Dissertation/Thesis Abstract

Investigating scuba divers' attitudes to sustainable shipwreck diving in North Carolina
by Duncan, James P., M.S., East Carolina University, 2015, 190; 1598171
Abstract (Summary)

This study examined the ways in which NC scuba divers identify sustainable shipwreck diving activities to gain a better understanding of how their behavior impacts sustainable cultural tourism on the coast of North Carolina. The information collected by this study revealed the norms of respondents regarding how human activities affect the sustainability of submerged maritime archaeological sites. This was done by comparing diver characteristic variables in relation to attitudes regarding a multitude of sustainable shipwreck diving activities as they were defined by previous literature (Stone 1996; McCarthy 2000; Jewell 2004; Edney 2006). Results concluded that divers that belong to archaeological organizations tended to define sustainable diving activities as the literature does. The most experienced divers not a member of these groups tend to disagree with the literature when it comes to identifying sustainable diving activities.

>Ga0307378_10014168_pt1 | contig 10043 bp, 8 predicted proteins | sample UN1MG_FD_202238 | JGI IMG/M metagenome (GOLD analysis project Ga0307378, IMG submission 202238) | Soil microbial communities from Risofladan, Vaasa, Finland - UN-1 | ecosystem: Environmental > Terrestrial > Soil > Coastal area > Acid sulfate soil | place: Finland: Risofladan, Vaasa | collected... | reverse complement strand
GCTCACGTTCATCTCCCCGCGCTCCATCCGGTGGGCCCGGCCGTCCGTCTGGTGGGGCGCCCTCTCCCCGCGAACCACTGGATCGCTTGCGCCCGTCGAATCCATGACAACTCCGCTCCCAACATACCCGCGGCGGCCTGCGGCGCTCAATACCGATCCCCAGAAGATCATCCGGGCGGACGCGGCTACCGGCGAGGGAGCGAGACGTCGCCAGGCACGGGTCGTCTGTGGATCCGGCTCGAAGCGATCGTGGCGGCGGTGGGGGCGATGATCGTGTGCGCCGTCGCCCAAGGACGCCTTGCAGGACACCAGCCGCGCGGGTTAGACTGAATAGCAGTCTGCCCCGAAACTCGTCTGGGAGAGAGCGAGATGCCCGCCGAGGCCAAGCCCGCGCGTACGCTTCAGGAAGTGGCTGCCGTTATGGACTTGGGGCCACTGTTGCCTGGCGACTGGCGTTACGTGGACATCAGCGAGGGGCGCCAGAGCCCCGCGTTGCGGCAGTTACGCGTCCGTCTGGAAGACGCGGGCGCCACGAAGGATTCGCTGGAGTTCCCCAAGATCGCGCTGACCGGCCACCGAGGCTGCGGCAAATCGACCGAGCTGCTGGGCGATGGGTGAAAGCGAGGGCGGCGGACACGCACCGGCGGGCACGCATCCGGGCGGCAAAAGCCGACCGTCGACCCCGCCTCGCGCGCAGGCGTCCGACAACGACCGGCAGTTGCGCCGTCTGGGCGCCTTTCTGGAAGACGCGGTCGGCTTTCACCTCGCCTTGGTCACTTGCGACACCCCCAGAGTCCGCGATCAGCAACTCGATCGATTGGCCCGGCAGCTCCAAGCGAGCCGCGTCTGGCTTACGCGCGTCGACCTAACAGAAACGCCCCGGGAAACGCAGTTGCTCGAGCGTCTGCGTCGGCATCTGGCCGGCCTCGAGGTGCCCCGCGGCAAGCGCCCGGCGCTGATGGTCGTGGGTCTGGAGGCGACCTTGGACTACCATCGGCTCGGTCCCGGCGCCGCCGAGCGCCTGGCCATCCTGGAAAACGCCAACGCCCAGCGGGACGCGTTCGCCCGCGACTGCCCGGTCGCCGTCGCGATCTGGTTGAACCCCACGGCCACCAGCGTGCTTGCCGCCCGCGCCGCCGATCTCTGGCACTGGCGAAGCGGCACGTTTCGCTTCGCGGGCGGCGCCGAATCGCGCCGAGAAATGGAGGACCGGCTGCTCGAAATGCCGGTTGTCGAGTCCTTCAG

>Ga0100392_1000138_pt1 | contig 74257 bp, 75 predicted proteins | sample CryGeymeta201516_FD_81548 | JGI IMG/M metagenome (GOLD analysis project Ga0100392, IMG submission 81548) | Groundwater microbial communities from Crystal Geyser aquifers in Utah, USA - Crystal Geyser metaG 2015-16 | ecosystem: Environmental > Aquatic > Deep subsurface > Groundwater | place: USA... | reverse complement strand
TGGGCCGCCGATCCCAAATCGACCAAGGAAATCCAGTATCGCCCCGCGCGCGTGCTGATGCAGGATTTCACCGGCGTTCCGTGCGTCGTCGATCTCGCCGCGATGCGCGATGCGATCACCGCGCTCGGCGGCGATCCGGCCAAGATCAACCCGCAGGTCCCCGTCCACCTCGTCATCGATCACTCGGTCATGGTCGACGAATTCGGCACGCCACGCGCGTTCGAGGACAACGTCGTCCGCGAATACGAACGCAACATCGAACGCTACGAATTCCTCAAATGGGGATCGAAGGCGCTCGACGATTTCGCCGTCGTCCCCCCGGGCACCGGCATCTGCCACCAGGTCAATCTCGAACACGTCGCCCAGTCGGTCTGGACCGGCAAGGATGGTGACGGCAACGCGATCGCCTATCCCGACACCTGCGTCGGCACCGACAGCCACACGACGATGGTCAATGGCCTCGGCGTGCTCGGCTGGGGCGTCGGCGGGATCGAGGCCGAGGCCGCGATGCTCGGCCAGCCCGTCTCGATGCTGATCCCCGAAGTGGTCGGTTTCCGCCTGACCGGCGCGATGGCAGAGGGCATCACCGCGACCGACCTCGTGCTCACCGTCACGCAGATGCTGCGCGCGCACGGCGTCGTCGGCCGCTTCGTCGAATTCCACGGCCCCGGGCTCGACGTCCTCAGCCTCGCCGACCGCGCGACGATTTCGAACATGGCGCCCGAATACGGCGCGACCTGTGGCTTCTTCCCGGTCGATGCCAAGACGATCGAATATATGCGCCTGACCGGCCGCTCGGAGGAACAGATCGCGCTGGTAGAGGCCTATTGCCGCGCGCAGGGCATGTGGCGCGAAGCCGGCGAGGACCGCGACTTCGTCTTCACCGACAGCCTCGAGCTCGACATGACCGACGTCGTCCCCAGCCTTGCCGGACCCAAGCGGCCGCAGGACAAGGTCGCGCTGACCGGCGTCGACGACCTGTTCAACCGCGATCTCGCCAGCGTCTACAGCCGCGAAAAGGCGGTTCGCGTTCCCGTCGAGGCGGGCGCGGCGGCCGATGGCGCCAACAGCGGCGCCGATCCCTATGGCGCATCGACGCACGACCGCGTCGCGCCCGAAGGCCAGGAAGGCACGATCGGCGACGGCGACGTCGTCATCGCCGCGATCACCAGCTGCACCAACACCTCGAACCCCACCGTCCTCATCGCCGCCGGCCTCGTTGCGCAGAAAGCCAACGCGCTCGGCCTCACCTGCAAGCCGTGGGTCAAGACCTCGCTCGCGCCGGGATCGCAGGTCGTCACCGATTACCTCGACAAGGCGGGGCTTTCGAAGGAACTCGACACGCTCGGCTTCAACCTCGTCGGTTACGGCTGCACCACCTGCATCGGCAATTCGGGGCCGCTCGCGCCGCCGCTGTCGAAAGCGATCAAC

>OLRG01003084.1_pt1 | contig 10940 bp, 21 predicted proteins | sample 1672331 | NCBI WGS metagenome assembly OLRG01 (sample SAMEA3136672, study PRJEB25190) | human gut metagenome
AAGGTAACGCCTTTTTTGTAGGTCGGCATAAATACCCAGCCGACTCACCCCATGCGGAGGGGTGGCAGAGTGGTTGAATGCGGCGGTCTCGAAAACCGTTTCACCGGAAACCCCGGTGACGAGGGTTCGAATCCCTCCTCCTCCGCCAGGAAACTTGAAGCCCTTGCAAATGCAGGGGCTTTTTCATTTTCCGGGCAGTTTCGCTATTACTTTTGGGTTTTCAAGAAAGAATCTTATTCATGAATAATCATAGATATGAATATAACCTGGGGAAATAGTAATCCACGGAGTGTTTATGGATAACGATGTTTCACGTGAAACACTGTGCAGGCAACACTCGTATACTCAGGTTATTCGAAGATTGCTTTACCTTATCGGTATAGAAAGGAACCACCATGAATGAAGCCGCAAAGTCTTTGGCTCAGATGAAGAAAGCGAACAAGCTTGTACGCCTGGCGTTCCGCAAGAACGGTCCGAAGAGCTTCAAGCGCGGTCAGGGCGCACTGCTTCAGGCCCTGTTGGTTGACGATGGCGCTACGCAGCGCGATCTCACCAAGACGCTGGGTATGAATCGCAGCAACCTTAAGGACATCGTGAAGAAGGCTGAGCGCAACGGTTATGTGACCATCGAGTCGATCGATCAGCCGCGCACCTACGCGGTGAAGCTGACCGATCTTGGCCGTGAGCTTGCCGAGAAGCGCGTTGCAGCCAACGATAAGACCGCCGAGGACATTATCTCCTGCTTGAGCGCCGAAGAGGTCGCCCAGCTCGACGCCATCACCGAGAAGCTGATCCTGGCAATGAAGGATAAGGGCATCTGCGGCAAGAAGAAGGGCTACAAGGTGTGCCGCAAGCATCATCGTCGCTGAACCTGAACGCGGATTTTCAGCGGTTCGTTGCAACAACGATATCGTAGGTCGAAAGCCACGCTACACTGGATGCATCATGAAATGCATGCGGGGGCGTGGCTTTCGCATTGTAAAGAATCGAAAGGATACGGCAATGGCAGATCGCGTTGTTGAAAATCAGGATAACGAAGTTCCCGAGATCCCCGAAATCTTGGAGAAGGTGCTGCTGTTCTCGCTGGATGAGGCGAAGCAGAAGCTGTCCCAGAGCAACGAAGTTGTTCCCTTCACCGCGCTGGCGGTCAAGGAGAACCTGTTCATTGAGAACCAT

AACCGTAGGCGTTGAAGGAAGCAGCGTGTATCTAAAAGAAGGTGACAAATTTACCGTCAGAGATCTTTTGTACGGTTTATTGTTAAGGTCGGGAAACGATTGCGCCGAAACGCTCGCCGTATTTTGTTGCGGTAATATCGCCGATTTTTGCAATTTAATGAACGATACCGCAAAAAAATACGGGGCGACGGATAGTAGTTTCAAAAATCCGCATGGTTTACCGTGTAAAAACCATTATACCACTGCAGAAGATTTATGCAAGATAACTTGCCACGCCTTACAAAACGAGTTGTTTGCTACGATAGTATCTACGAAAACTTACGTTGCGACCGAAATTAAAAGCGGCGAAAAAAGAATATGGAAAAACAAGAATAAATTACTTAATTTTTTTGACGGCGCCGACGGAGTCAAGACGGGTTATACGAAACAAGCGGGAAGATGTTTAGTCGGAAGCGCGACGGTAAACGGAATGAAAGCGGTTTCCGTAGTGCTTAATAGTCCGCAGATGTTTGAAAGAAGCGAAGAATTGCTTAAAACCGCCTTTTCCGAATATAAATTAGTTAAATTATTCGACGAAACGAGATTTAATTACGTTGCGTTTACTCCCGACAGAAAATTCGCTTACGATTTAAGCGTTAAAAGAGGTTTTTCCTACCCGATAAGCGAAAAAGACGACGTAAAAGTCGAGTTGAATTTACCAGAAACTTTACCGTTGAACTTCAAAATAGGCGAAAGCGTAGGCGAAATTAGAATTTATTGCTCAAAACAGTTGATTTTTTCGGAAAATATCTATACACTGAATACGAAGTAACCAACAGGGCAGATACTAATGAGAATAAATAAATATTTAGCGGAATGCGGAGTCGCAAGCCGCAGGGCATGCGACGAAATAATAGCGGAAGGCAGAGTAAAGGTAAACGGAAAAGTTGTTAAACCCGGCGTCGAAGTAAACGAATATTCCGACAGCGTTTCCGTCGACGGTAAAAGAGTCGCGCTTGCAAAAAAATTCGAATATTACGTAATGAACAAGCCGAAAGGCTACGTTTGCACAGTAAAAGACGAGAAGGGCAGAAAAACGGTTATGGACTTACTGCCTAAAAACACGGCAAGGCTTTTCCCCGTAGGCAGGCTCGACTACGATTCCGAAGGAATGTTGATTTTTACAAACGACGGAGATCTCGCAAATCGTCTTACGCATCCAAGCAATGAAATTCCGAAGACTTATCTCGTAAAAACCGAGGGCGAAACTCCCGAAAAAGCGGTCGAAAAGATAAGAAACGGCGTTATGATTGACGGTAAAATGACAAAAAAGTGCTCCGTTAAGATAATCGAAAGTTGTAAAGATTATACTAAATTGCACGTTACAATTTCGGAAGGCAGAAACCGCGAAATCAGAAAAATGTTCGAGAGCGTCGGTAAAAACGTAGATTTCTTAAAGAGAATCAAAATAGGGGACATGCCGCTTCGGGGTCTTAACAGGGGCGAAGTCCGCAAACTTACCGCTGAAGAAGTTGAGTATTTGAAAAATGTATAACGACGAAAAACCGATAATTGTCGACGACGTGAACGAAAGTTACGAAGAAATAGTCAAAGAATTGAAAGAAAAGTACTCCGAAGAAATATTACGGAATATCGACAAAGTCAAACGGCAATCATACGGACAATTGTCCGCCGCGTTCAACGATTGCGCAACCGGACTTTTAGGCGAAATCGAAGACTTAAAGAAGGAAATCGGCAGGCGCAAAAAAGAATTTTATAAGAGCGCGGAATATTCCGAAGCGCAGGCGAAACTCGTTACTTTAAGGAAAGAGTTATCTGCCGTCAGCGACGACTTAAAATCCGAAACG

Indexing (document details)
Advisor: Richards, Nathan T.
Commitee: Kline, Carol, Oliver, Jay
School: East Carolina University
Department: Sustainable Tourism
School Location: United States -- North Carolina
Source: MAI 55/01M(E), Masters Abstracts International
Source Type: DISSERTATION
Subjects: Recreation
Keywords: North Carolina, Scuba diving, Shipwreck diving, Tourism, Underwater archaeology
Publication Number: 1598171
ISBN: 978-1-339-02495-0
Copyright © 2019 ProQuest LLC. All rights reserved. Terms and Conditions Privacy Policy Cookie Policy
ProQuest